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Quitting Tips for Thursday's Great American Smokeout
Expert advice on motivation and methods to kick the habit
-- Robert Preidt
WEDNESDAY, Nov. 20, 2013 (HealthDay News) -- In advance of Thursday's Great American Smokeout, an expert offers some tips on how to quit smoking.
Being mentally ready to quit smoking is the most important indicator for success, said Robert DiGregorio, senior director of pharmacy services at the Brooklyn Hospital Center and an expert in smoking cessation.
For some people, graphic antismoking ads are a motivator. Others may decide to quit due to education and awareness about the effects of secondhand smoke on children. Still others quit because of the high cost of smoking.
Regardless of their reasons, many people find it difficult to quit. It can take an average of four tries over one to two years to kick the habit, DiGregorio said. There are a variety of questionnaires available online or from doctors that can help smokers determine if they're ready to quit.
The simplest indicator is to ask yourself if you are thinking about quitting in the next 30 days. If you are, then you are ready to quit and should seek help from a health professional to develop a specific plan, DiGregorio said in a hospital center news release.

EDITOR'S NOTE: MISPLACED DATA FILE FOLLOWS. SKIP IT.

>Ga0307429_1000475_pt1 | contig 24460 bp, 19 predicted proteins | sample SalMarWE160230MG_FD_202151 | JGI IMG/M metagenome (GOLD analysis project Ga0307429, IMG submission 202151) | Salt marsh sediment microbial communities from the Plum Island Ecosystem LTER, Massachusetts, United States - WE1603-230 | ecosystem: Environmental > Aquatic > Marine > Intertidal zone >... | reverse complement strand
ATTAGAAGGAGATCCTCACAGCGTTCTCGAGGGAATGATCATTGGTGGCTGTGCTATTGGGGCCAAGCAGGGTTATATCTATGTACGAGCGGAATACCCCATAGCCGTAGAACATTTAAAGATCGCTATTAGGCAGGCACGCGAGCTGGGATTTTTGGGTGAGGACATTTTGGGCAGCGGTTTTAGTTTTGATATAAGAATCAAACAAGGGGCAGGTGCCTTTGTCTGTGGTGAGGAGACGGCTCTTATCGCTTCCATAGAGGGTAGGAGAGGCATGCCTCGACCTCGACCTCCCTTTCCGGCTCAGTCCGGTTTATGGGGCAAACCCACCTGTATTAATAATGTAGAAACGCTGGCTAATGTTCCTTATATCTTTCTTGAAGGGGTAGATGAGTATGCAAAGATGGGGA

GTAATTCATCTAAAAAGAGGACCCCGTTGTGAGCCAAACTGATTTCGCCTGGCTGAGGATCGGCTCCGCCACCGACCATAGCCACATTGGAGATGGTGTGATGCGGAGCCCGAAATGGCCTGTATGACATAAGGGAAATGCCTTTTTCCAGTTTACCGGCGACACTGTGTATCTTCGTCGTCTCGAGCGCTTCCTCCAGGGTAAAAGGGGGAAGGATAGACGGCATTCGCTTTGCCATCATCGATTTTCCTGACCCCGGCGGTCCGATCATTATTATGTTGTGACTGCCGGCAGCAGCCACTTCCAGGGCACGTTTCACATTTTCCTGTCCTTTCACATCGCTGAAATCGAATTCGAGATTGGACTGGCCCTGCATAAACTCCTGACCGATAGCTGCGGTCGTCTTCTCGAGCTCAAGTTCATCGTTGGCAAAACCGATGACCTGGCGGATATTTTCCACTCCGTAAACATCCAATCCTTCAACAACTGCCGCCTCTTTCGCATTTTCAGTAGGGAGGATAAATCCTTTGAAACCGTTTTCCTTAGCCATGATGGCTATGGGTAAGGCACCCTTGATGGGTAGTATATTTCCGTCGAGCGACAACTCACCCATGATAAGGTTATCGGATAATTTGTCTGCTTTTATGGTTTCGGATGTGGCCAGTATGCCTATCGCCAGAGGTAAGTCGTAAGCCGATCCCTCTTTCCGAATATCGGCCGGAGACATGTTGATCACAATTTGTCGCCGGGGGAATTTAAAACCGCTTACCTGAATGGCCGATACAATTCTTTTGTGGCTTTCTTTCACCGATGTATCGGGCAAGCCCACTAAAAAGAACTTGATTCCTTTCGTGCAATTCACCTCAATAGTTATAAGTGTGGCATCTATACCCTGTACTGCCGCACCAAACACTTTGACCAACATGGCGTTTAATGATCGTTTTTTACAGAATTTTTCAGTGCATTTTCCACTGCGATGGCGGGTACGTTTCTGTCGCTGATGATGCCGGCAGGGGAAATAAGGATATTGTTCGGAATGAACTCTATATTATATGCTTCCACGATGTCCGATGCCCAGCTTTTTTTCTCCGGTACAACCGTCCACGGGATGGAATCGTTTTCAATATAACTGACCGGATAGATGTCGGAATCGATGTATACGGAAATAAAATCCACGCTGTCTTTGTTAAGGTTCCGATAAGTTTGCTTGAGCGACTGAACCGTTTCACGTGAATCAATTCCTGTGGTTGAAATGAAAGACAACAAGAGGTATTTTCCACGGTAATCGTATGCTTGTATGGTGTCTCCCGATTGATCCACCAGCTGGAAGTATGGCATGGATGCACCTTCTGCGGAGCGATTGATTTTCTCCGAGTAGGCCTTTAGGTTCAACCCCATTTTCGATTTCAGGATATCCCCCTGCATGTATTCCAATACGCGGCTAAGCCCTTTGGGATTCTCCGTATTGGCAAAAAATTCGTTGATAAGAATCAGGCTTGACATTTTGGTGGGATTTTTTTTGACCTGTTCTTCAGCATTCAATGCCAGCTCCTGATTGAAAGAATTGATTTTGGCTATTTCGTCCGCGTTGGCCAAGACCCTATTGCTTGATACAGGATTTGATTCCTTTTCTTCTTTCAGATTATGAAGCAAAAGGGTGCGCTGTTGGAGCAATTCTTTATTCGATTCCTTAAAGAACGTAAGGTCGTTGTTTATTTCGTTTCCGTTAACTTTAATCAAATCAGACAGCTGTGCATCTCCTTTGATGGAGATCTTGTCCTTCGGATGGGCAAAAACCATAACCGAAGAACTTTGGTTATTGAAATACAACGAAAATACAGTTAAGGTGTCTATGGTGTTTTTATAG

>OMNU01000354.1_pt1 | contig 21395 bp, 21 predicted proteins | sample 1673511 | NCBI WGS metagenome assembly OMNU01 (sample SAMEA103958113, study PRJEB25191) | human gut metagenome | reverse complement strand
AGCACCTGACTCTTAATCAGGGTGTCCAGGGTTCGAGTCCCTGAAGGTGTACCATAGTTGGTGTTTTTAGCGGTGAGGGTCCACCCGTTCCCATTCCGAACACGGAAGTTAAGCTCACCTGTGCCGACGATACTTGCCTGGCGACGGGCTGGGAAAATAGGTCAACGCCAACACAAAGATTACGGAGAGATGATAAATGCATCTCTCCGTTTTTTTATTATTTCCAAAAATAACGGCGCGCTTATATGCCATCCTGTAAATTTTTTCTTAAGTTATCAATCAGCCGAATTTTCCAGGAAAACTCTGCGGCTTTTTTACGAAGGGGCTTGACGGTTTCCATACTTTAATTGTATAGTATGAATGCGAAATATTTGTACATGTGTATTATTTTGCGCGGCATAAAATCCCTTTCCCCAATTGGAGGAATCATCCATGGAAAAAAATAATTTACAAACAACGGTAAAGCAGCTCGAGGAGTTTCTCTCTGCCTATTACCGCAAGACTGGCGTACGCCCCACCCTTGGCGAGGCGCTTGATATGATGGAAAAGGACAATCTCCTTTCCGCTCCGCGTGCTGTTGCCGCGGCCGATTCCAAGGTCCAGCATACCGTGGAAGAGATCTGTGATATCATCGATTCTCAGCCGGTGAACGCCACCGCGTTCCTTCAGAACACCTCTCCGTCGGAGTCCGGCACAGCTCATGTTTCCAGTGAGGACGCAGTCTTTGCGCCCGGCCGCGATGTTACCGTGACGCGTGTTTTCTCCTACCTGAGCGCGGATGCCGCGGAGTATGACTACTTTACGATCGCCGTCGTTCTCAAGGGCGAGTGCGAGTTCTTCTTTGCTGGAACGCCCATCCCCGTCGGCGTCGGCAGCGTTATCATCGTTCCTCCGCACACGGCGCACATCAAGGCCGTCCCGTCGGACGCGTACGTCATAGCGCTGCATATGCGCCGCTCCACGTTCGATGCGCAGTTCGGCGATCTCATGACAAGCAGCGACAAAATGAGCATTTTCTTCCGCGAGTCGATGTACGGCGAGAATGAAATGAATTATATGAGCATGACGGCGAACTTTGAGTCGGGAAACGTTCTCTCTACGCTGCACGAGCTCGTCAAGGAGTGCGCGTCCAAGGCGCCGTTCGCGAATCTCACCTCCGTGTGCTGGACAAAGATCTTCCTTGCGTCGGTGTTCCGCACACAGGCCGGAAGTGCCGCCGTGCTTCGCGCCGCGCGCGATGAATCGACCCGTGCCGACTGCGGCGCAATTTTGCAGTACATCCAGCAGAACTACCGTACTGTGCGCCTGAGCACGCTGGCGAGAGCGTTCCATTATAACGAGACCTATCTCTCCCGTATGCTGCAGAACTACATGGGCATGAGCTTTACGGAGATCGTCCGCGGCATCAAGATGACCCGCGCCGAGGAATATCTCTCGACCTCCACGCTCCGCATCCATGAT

He said the 30-day question is important for two reasons. First, it has been shown to be an effective predictor of readiness. Second, certain treatments take up to 14 days to be effective.
Many products are designed to help people quit smoking, including nicotine patches and the medications Chantix (varenicline) and Zyban (bupropion). Short-acting aids include nicotine gum, inhalers, nasal spray and lozenges.
Chantix and Zyban are effective, but have drawbacks, according to the news release. Chantix carries a warning about psychiatric side effects, and Zyban has been linked to seizures and mood disorders in some patients.
As for electronic cigarettes, the jury is still out on whether they are a safe and effective way to help people quit smoking, DiGregorio said.
If you are trying to quit smoking and have cravings, DiGregorio recommended using the five Ds: Delay until the urge passes, usually three to five minutes; distract yourself; drink an ice-cold glass of water; deep breaths to relax; and discuss your feelings with someone.
DiGregorio said successful quitters have a support network or coaches to help them get through the most difficult challenges and reward themselves for success.
The American Cancer Society offers a guide to quitting smoking.
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